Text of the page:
The new skinny on leptin

September 26, 2012

(Medical Xpress)—Leptin—commonly dubbed the "fat hormone"—does more than tell the brain when to eat. A new study by researchers at The University of Akron and Northeast Ohio Medical University (NEOMED) shows that leptin may play a role in hearing and vision loss. This discovery, made in zebrafish treated to produce low leptin, could ultimately help doctors better understand sensory loss in humans.

While the scientists expected the leptin-deficient fish would be unable metabolize fat, "we did not expect that the leptin also affects the development of sensory systems," says Richard Londraville, UA professor of biology.

"We discovered that leptin influences the development of eyes and ears in fish," says Londraville, explaining how the popular hormone of study (the subject of about 30,000 reports since its 1994 discovery) also controls body temperature, immune function and . The hormone's newly discovered impact on the of fish draws renewed interest to previous leptin research on mice, Londraville says. These studies revealed that leptin loss also affects eye and ear development in mice.

Published in the Sept. 15, 2012 General and Comparative Endocrinology journal, "Knockdown of leptin A expression dramatically alters development" explores leptin's evolution, or what it used to do, to provide clues to its impact on humans.

"There is some evidence that leptin deficiencies in fish likely have the same effect on humans, so this may be pointing toward something more widespread than we thought," Londraville says. "Perhaps more research should be spent on the sensory effects of leptin, which hasn't received much attention."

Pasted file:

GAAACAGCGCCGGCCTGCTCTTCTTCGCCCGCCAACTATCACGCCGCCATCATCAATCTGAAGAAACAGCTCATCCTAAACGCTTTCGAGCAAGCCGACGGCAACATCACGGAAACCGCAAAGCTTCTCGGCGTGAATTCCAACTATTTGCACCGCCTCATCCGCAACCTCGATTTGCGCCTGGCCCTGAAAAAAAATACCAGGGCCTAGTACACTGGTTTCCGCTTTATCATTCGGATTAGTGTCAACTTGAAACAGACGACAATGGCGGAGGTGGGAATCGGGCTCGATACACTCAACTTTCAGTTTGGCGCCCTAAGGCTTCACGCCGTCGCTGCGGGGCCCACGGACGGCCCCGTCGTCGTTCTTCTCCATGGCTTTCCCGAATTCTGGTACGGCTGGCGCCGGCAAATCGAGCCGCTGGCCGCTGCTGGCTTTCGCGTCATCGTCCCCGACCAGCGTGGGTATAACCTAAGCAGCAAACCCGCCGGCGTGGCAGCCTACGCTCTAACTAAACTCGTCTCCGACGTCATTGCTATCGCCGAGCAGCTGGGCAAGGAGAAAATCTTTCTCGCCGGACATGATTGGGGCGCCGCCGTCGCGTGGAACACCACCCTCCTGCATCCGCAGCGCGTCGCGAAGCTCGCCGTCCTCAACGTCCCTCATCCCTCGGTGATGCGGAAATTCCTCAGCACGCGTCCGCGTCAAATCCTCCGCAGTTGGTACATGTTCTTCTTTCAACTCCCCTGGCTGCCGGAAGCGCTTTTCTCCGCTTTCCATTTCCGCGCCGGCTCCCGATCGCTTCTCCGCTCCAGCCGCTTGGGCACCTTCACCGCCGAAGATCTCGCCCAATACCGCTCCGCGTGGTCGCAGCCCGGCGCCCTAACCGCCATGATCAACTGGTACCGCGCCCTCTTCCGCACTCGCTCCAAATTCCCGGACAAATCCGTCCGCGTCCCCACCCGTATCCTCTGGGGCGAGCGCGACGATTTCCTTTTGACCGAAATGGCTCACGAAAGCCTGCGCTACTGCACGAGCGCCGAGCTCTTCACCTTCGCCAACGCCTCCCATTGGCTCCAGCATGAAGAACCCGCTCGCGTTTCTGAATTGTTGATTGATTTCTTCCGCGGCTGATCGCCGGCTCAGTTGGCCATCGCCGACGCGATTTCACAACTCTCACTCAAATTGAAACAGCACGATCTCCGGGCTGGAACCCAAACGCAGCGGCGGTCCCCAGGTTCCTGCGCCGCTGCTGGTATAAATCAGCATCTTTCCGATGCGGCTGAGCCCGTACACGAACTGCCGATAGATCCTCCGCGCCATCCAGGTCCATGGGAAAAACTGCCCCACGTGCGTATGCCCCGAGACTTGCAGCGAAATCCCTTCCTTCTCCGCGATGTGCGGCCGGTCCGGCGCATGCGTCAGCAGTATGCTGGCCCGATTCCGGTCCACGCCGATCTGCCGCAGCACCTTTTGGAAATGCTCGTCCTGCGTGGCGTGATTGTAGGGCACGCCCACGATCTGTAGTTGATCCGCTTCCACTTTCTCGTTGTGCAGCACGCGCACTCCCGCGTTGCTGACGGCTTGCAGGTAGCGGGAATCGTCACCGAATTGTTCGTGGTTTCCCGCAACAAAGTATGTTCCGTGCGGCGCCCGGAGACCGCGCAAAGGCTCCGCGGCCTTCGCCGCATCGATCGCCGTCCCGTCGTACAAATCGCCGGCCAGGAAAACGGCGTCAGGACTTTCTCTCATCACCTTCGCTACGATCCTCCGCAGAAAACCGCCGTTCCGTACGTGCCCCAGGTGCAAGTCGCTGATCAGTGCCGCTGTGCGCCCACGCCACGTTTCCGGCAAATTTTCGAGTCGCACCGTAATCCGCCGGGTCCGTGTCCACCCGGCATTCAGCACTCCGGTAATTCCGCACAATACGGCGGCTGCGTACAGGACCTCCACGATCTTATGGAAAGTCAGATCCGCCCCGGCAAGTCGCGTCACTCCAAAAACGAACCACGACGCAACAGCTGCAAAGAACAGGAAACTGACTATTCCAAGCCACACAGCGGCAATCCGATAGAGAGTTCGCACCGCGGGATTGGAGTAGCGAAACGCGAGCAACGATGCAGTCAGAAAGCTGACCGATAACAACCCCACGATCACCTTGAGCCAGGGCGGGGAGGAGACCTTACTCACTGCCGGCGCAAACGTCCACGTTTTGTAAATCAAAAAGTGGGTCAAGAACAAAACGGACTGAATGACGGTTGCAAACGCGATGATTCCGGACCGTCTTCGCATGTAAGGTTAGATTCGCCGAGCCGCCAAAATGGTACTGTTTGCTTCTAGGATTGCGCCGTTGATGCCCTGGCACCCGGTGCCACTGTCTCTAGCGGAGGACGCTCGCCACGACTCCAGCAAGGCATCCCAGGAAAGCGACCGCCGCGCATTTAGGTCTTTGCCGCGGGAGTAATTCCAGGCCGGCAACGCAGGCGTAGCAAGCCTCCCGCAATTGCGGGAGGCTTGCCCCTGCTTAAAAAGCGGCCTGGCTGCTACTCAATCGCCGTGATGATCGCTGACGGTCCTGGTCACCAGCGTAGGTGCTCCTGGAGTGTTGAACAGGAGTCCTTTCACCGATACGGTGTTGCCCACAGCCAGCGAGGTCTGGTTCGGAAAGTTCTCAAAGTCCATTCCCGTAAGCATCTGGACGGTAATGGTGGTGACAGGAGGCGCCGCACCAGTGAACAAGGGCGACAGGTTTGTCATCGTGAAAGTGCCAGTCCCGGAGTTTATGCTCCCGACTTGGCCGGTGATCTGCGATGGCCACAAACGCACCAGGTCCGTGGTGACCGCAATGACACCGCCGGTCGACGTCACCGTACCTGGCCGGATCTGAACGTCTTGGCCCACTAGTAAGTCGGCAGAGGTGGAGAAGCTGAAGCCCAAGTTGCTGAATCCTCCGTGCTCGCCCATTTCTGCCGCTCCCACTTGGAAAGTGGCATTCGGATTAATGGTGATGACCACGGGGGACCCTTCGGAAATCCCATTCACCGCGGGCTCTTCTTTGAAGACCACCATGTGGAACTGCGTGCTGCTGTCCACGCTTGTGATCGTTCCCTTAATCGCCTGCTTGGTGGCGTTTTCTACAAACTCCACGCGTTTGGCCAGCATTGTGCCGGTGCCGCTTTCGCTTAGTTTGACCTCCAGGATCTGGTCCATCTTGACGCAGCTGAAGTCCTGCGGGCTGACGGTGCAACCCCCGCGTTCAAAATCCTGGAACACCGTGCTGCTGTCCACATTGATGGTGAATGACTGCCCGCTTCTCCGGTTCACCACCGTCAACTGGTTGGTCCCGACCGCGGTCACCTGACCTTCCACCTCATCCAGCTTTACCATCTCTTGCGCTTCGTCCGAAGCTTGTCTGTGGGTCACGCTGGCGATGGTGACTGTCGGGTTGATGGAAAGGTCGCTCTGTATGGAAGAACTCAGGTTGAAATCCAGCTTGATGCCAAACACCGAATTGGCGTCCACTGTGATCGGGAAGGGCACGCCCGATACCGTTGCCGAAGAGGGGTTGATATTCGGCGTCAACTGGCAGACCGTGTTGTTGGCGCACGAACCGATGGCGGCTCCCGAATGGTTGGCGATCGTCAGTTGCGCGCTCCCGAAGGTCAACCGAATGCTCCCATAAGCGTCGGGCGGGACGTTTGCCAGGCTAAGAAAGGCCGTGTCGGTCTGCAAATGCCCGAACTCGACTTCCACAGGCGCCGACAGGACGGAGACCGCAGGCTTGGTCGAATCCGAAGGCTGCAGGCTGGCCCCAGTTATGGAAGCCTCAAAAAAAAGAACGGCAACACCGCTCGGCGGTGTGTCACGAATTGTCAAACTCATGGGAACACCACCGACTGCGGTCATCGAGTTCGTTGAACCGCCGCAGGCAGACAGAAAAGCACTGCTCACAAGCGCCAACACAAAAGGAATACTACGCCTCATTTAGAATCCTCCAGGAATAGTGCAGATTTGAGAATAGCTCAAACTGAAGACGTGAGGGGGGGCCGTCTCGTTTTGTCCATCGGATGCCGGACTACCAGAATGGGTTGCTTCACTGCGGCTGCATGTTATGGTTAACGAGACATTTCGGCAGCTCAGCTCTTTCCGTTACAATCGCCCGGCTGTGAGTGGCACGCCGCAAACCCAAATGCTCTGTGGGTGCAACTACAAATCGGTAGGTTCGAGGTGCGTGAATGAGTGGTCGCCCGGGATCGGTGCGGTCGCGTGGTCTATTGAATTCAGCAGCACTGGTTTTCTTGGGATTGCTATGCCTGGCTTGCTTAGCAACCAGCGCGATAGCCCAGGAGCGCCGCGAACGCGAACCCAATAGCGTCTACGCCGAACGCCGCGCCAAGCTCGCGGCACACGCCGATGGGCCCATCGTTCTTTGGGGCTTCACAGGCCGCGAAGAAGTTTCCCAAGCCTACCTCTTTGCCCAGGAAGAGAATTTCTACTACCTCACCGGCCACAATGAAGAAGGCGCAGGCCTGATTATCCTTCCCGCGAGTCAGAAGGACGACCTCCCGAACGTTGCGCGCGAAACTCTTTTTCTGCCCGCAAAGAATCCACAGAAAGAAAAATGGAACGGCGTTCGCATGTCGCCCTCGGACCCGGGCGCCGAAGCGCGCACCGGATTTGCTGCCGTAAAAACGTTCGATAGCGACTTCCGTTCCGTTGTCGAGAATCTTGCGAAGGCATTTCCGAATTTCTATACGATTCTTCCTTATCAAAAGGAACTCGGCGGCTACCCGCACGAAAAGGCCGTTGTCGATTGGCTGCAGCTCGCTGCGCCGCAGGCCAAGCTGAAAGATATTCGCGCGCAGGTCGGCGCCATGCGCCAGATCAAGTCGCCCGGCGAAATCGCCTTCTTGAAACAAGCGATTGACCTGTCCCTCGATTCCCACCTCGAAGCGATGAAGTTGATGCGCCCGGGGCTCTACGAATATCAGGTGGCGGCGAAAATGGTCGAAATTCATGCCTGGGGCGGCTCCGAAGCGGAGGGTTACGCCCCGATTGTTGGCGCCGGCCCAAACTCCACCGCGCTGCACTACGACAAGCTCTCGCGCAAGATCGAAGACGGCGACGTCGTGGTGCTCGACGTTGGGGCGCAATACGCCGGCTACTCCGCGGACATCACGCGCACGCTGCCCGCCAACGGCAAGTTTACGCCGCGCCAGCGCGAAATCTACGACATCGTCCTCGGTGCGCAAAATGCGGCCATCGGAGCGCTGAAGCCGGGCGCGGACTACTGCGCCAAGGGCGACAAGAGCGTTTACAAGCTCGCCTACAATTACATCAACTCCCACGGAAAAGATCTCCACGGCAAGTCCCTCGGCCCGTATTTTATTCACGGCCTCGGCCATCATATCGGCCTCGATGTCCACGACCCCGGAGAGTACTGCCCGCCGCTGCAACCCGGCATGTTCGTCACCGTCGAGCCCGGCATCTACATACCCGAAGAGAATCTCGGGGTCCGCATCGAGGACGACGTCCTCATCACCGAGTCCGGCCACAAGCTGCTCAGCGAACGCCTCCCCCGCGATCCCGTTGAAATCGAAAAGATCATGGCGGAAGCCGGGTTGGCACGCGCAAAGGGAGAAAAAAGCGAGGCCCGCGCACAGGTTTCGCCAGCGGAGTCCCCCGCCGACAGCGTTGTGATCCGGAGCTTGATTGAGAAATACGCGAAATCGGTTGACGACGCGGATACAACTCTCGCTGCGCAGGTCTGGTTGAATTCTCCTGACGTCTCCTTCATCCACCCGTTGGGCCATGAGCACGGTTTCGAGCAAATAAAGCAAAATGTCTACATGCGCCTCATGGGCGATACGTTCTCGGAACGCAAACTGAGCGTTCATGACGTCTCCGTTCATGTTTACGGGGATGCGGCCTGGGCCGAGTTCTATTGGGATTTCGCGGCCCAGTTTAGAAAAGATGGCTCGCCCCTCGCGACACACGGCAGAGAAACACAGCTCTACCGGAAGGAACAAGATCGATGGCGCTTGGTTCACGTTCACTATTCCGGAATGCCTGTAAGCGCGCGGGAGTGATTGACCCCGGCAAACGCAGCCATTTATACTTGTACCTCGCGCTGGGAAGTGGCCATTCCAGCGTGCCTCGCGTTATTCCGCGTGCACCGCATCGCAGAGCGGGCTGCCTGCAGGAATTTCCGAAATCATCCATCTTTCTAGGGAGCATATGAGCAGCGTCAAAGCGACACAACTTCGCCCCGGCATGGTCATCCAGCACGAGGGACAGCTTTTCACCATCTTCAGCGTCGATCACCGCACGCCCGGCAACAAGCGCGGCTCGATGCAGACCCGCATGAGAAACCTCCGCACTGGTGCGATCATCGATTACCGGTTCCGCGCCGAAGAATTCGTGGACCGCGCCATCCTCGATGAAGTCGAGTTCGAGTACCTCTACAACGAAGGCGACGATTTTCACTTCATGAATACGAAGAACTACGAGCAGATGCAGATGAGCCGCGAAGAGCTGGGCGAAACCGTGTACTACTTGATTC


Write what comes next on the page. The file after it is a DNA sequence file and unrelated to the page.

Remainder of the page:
Londraville and his research colleagues will further their research, which was initially launched with a $250,000 National Institutes of Health grant. The team was granted an additional $435,000 in NIH funding, which they will use over the next three years to study how leptin is controlled differently in mammals and fish and the resulting consequences.

Explore further: High amounts of the hormone leptin are linked to decreased depression

Related Stories

Recommended for you

Artificial beta cells

December 8, 2016

Researchers led by ETH Professor Martin Fussenegger at the Department of Biosystems Science and Engineering (D-BSSE) in Basel have produced artificial beta cells using a straightforward engineering approach.

Key regulator of bone development identified

December 8, 2016

Loss of a key protein leads to defects in skeletal development including reduced bone density and a shortening of the fingers and toes—a condition known as brachydactyly. The discovery was made by researchers at Penn State ...

Researchers question lifelong immunity to toxoplasmosis

December 8, 2016

Medical students are taught that once infected with Toxoplasma gondii—the "cat parasite"—then you're protected from reinfection for the rest of your life. This dogma should be questioned, argue researchers in an Opinion ...

TET proteins drive early neurogenesis

December 7, 2016

The fate of stem cells is determined by series of choices that sequentially narrow their available options until stem cells' offspring have found their station and purpose in the body. Their decisions are guided in part by ...

0 comments

Please sign in to add a comment. Registration is free, and takes less than a minute. Read more

Click here to reset your password.
Sign in to get notified via email when new comments are made.